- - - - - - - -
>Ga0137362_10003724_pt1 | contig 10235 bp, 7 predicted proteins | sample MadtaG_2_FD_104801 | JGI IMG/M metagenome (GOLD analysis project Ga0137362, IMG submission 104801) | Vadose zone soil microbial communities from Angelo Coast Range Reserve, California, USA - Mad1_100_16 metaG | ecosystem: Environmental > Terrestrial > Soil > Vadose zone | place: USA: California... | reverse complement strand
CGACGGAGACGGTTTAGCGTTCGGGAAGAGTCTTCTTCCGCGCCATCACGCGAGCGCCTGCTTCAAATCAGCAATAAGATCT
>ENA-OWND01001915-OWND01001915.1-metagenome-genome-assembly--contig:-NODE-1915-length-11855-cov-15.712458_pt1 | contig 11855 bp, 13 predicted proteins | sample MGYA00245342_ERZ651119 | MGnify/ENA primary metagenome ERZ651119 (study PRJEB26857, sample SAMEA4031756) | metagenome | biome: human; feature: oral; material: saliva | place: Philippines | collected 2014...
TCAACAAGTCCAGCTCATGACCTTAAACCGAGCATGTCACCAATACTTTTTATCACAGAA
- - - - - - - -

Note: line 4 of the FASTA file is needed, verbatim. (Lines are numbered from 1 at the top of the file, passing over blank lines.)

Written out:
TCAACAAGTCCAGCTCATGACCTTAAACCGAGCATGTCACCAATACTTTTTATCACAGAA